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Old 01-20-2005, 06:39 PM   #5
Dojo: Messores Sensei (Largo, Fl.)
Location: Florida
Join Date: Mar 2001
Posts: 1,267
Re: Need advice/new guy to area's dojo

Chuck Brokhoff wrote:
I had practiced in a dojo in the Central New York area for awhile and found that dojo a magnificent place to practice.
Emtpy your cup. You can't go home.
...the head guy who was teaching there was an over weight heavy smoker.
This describes one or two SHIHAN, formerly UCHIDESHI to the founder...
He had some other guy take over who would ridicule some of the students if they didn't get something right.
I agree with you here--that's ugly.
....having some difficulty with feeling welcomed.
You're new, right? And you want to be an insider today? Did that happen at your first happy dojo or is that what you felt leaving, after time invested there?
When I first signed up I asked the Sensei there what affiliation he was with. He mentioned that he once recognized by the U.S. Aikido Federation but they had some sort of disagreement and is no longer associated with them.
Maybe he didn't have a disagreement with the Federation, but it's local rep. This does not necessarily speak against him.
She moved briskly through this demonstration while some of the newer students just stood not knowing what to think. The more experienced students followed along but as I stood there, thought to my self, "what about the other students who haven't seen this before?"
Sounds like a seminar. It's not the way I teach, but plenty of good teachers do. Business guru Peter Drucker criticizes US education admonishing that we ought to teach to the brightest thus motivating those below to catch up. Caveat emptor.
Other things I have noticed is that they don't break things down into smaller steps or groups to help out some of the beginners like nikkyo and basic moves such as this.
The Jpn call this "stealing technique"; it means you have to pay more attention than you do with US teachng/spoon feeding.
The dojo in Central NY not only broke things down into simple steps but also had some training books to help better understand these techniques.
...and they refered to these while teaching?!
I have not confronted the Sensei as of yet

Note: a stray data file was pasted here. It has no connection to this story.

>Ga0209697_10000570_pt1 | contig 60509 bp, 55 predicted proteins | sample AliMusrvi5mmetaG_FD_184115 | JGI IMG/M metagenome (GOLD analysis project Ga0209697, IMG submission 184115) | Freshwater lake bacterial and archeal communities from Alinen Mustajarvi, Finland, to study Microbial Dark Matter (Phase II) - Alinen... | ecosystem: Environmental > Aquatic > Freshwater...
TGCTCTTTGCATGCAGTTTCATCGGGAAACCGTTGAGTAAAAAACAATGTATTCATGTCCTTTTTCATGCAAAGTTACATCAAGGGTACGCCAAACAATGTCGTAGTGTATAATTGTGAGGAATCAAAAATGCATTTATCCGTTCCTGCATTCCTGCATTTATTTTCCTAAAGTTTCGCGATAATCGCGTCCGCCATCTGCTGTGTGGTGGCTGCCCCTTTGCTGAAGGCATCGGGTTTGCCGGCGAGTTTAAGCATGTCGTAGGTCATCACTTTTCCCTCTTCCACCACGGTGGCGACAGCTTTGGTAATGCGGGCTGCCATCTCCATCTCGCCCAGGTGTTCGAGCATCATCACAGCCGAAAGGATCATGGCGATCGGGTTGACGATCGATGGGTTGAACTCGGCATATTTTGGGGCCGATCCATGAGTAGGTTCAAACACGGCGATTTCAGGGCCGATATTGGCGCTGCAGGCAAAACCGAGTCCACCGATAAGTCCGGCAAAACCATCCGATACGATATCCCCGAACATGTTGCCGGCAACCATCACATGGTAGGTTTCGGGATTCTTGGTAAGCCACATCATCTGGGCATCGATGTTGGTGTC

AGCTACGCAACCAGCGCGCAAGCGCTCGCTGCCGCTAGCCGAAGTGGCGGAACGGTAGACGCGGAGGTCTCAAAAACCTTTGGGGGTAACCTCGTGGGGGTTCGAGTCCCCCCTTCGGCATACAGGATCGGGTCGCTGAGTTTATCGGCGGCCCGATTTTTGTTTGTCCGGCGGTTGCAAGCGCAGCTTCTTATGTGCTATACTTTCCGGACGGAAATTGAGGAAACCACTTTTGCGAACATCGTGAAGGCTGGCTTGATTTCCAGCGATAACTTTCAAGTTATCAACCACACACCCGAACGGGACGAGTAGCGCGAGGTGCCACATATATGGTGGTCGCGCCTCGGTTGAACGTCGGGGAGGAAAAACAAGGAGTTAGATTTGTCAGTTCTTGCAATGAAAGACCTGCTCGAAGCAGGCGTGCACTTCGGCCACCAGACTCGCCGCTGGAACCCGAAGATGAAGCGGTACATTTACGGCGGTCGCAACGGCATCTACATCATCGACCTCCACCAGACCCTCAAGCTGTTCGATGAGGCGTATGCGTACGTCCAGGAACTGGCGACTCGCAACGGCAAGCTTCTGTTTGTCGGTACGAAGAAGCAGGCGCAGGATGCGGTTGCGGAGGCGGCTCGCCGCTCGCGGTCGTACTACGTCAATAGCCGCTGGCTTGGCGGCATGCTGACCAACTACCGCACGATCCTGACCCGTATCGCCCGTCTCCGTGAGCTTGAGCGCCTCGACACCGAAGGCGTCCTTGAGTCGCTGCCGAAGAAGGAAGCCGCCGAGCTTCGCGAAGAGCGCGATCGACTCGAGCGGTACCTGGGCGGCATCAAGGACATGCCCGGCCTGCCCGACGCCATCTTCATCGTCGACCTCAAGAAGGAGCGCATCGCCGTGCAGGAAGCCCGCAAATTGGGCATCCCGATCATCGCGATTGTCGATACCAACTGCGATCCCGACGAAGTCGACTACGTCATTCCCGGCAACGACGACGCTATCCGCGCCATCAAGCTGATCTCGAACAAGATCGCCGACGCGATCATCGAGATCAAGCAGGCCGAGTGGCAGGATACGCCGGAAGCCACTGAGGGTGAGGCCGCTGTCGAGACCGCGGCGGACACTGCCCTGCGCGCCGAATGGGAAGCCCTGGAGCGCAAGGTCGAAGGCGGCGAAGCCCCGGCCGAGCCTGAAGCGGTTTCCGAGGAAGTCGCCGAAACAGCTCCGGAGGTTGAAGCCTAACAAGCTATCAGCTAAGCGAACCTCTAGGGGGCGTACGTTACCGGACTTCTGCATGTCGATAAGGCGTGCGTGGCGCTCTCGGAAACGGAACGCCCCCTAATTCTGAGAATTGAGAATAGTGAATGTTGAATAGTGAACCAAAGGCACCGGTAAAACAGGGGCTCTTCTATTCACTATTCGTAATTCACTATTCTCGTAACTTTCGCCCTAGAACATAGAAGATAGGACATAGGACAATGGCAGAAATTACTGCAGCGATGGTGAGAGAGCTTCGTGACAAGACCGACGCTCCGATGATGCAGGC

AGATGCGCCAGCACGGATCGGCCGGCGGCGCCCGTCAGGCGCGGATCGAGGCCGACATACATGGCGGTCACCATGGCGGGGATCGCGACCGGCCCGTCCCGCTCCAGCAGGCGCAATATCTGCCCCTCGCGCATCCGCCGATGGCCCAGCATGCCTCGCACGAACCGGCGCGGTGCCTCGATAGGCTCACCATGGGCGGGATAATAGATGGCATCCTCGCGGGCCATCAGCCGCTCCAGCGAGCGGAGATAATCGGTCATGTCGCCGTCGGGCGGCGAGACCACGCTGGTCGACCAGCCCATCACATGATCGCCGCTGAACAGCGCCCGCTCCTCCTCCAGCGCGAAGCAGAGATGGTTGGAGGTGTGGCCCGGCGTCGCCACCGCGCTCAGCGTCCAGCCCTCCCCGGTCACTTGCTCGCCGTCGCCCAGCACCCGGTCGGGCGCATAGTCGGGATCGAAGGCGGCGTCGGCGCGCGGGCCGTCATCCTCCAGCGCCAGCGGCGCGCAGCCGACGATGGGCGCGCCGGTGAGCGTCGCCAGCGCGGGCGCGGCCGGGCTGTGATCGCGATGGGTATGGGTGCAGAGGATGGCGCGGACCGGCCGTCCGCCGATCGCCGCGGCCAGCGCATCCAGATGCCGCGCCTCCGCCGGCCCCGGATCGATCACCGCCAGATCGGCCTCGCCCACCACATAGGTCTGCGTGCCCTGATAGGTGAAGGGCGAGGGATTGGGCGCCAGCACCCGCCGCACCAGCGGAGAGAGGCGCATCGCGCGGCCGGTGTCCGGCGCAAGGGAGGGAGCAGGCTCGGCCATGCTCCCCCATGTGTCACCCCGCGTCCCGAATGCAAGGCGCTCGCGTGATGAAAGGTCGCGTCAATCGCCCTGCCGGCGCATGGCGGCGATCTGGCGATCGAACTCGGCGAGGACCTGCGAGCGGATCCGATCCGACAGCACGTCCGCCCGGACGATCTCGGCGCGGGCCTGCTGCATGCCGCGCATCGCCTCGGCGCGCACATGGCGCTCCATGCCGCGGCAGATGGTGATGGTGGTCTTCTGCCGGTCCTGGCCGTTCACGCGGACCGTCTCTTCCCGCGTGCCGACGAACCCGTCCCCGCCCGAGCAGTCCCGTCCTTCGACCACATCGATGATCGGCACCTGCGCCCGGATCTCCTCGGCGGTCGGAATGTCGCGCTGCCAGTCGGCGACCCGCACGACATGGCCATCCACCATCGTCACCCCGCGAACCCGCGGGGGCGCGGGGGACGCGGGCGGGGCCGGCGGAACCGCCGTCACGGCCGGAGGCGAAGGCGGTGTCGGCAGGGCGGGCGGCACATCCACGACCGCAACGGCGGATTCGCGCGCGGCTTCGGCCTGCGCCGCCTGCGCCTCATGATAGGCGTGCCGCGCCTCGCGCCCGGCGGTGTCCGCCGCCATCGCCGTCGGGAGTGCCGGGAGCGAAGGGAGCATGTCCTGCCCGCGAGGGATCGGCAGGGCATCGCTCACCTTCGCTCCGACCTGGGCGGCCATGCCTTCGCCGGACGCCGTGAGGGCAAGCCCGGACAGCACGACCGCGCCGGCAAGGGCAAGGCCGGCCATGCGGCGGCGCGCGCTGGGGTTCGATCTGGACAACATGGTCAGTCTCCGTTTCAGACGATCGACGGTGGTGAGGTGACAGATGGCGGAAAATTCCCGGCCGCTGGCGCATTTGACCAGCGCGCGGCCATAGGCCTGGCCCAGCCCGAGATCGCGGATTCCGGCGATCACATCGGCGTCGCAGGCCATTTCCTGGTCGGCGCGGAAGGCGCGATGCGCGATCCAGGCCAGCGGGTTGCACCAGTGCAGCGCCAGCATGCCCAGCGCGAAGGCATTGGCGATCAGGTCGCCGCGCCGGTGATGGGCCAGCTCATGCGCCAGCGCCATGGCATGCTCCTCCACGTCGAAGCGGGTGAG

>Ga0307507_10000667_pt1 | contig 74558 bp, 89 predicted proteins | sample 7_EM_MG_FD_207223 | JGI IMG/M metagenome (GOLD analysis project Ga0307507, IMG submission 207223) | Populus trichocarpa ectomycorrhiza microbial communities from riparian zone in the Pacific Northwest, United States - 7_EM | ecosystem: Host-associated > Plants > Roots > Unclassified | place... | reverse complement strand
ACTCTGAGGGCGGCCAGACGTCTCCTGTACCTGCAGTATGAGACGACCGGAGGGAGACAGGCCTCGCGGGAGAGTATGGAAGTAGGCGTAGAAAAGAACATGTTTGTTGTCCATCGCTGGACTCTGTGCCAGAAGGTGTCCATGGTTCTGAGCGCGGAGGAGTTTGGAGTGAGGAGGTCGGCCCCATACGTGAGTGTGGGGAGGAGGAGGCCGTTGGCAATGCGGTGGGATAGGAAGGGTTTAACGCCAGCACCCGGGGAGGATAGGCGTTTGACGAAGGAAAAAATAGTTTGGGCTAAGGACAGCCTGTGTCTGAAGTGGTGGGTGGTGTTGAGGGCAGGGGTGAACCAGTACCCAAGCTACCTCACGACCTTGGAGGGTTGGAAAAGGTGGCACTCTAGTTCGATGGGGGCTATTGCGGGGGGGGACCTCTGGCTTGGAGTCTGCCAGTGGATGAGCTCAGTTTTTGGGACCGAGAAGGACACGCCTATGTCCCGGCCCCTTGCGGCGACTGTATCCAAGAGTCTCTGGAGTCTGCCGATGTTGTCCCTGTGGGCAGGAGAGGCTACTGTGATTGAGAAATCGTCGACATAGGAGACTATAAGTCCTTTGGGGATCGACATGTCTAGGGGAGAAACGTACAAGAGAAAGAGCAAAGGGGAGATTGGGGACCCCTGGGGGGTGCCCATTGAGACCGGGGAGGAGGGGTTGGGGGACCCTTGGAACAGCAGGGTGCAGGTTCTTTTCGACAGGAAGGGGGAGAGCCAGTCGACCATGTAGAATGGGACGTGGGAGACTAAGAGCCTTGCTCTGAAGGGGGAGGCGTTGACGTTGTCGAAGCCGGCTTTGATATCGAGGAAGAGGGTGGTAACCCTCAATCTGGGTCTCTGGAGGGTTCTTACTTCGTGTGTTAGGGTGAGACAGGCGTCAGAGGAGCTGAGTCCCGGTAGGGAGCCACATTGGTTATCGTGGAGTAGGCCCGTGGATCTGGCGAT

Are you hoping for a "confession"?
I have come to the realization that the last dojo in Central NY is probably a very difficult act to follow and perhaps I have my expectations too high, but shouldn't there be some sort of basics set fourth to help better understand the fundamentals of this magnificent art?
Sounds like Iwama or Yoshinkan. Other schools take a looser approach.
I have also noticed that several people on this forum will state that they need help with this technique or that form. Isn't that what class is for?
Perspective is nice. My teachers have been magnificent. But I still learn from others here. ...quite frequently, actually. (Thanks, guys/gals!)
I'm not trying to sarcastic, just trying to get better perspective on the quality of instruction that goes on in some dojos. I know at times I feel that my techniques could be much better while in class, yet the Sensei observes in a nonchalant manner without advising differently.
There's often gross OVER-teaching in any class, and lots in aikido. It takes far longer for students to digest one point than most "teachers" give them. But they blather on anyway taking time from training and you get a lot of info, but little opportunity to incorporate.
I feel empty after practice as to when I practiced in Central NY I felt rejuvenated...
Three personal pronouns in the first person singular. "I've found the enemy, and he is..."?

Don J. Modesto
St. Petersburg, Florida
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